Recently I have been exploring how to use Tableau’s command line tool to update published extracts on Tableau Server. “Productinizing” more and more aspects of Tableau. This is an easy way to trigger an extract to update after the job has completed. The problem with schedules in Tableau is that by definition they are schedules, and sometimes your data just doesn’t come in on a predictable schedule. You could trigger a refresh manually by using “Add Full Refresh” option under scheduled tasks and pressing “(Run Now).” However if you learn how to use the tableau command line, then you could put it into a batch file and run it automatically from a server. SQL server can execute a batch file as a job step, and it can also execute it from a stored procedure.
Here is Tableau’s online documentation for this feature:
Additional features are listed here. Apparently there is also way to print to a default printer!
Now there are some pitfalls that I have come across and wanted to share them so it could potentially decrease headaches. Specifically I encountered this nice error:
Tableau Data Engine Error: 4: Invalid Command: database: Path does not exist
Possible Problem #1) The data source must me made with the current version of the server.
So lets say you build a cool report and you schedule it. It runs perfectly for dozens of weeks. You download 8.2 or 9.0 and forget about this report. Ages later you come around to needed to update that extract via the command line program. You will encounter that nice message above. Um, yeah so which path is that? The server? The Site? The Project? or the datasource? After searching the internet, I found a few things that could have been the problem. Finally I read something that said my extract was made with a past version of Tableau. I knew that had to be the case because I am very eager to update my Tableau desktop versions as soon as new ones are released.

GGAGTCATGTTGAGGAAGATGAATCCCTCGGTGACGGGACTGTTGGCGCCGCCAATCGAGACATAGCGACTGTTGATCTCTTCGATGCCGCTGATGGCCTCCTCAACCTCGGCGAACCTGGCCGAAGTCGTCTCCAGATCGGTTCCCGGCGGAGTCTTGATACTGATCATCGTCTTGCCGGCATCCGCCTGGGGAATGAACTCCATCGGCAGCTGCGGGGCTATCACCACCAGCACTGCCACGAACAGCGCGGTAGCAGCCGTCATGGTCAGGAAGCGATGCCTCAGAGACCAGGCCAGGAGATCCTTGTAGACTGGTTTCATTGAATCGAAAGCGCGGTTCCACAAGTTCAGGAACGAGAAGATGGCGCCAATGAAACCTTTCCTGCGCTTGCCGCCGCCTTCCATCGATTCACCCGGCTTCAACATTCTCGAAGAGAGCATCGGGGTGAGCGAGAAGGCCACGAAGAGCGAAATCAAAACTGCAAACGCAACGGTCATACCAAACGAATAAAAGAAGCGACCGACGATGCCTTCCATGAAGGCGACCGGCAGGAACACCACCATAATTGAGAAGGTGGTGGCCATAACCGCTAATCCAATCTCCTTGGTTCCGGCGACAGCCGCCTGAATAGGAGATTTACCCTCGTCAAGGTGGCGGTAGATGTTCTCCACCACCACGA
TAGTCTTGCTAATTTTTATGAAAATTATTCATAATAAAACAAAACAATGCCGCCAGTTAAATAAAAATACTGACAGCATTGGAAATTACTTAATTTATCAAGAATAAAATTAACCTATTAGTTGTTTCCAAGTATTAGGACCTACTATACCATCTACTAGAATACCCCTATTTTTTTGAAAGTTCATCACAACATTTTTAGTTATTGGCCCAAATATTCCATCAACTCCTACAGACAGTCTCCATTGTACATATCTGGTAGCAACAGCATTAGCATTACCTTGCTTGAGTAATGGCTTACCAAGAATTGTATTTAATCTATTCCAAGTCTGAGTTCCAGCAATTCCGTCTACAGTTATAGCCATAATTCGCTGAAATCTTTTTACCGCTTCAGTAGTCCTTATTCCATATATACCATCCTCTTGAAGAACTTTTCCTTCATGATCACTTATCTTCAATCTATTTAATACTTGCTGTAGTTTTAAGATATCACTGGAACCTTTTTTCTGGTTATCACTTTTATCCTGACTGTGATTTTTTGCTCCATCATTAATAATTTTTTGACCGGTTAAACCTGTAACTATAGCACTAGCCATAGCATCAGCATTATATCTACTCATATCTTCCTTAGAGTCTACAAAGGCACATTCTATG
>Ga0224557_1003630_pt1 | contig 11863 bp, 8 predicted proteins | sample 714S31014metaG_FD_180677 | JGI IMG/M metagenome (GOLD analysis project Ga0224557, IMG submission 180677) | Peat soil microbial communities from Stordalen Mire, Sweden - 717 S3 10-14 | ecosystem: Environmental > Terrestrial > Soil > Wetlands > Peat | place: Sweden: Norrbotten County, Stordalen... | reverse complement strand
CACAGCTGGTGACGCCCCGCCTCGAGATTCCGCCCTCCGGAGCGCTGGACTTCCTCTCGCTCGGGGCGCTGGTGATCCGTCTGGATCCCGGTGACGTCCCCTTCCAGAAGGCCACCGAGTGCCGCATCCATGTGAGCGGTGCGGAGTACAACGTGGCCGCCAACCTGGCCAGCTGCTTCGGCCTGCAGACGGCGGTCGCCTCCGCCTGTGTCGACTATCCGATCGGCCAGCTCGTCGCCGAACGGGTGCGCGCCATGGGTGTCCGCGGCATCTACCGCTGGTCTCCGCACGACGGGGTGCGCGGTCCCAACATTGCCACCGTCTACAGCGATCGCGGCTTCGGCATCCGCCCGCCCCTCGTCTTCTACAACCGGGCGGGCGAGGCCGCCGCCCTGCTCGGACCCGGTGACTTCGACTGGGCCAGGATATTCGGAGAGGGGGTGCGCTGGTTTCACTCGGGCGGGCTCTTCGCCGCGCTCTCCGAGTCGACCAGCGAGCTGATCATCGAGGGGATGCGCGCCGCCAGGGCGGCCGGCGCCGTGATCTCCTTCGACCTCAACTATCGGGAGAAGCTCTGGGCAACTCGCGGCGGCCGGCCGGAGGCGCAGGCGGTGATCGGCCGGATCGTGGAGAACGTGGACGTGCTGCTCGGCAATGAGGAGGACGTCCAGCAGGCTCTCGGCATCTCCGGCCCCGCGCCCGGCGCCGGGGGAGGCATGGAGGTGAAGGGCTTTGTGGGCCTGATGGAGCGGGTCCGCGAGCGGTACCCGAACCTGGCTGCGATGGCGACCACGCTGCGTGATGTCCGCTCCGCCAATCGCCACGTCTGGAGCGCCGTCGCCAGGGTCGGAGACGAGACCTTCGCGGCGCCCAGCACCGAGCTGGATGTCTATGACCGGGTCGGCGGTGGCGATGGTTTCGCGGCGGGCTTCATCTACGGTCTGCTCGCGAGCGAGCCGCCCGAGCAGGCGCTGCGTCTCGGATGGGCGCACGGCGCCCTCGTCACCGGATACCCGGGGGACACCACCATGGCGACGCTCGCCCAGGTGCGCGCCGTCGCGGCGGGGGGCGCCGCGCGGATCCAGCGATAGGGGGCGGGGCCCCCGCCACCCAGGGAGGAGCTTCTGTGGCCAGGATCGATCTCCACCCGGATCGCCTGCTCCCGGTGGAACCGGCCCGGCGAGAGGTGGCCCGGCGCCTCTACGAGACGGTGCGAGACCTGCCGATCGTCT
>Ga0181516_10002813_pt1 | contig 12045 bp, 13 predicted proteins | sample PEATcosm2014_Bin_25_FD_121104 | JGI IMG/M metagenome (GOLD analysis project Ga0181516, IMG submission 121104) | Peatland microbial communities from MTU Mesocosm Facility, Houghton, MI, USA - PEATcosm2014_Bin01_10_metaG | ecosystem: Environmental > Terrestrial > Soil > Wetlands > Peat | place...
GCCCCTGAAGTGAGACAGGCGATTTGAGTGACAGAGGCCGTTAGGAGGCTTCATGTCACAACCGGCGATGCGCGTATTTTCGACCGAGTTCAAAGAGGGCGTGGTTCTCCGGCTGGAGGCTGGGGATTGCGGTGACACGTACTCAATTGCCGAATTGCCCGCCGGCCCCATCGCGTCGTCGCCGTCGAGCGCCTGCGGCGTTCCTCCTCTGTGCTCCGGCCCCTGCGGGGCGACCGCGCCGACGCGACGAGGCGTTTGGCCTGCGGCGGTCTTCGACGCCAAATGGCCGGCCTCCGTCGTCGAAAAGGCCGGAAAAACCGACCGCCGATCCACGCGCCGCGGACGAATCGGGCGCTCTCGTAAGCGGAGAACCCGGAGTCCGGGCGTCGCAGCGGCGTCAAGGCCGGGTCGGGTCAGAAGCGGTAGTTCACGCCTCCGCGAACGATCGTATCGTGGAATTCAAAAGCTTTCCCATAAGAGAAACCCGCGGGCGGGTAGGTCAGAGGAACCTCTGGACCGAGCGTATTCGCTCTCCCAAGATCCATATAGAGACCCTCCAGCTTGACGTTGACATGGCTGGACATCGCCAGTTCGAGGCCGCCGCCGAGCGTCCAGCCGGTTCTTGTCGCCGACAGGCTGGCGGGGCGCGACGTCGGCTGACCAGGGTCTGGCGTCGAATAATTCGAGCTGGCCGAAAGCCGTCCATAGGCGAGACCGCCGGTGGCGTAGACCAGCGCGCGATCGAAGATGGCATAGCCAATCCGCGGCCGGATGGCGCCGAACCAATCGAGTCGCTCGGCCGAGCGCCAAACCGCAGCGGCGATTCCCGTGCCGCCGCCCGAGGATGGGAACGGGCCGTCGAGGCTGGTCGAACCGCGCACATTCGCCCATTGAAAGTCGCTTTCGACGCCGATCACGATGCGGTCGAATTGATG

Solution: Create the extract from scratch.
Now if you are like me and use fewer SQL formulas and more Tableau formulas then the thought of duplicating all the groups / sets / calculations / parameters into a new dataset is boring and lame. Fortunately the amazing people at Tableau made copying and pasting calculated things extremely easy. All you need to do is open up the new extract and the old. Right click the calculated field and choose “copy”, (DO NOT CTRL+C YOU SLACKERS). Then go into the other dataset, right-click and press “paste”. Boom! Simple. Hold down control, select several fields, menu-copy, menu-paste and Boom “That was easy”, to quote Staples.
Possible Problem #2) Datasource is live. It must be an extract.
This is obvious and should be an easy fix. I almost exclusively use and publish extracts. This is because most data I work with is fairly large. If however if you are publishing many data sources, you may occasionally forget which ones are extracts and which ones are live connections. This tripped me up once. I was certain that it couldn’t be problem #1 because I had just made and published the dataset, but I got the same error. This makes sense, since the extension for a Tableau Data Extract (.tde) is not the same again as a data source connection ().
Solution: Make it an extract
This is what success looks like: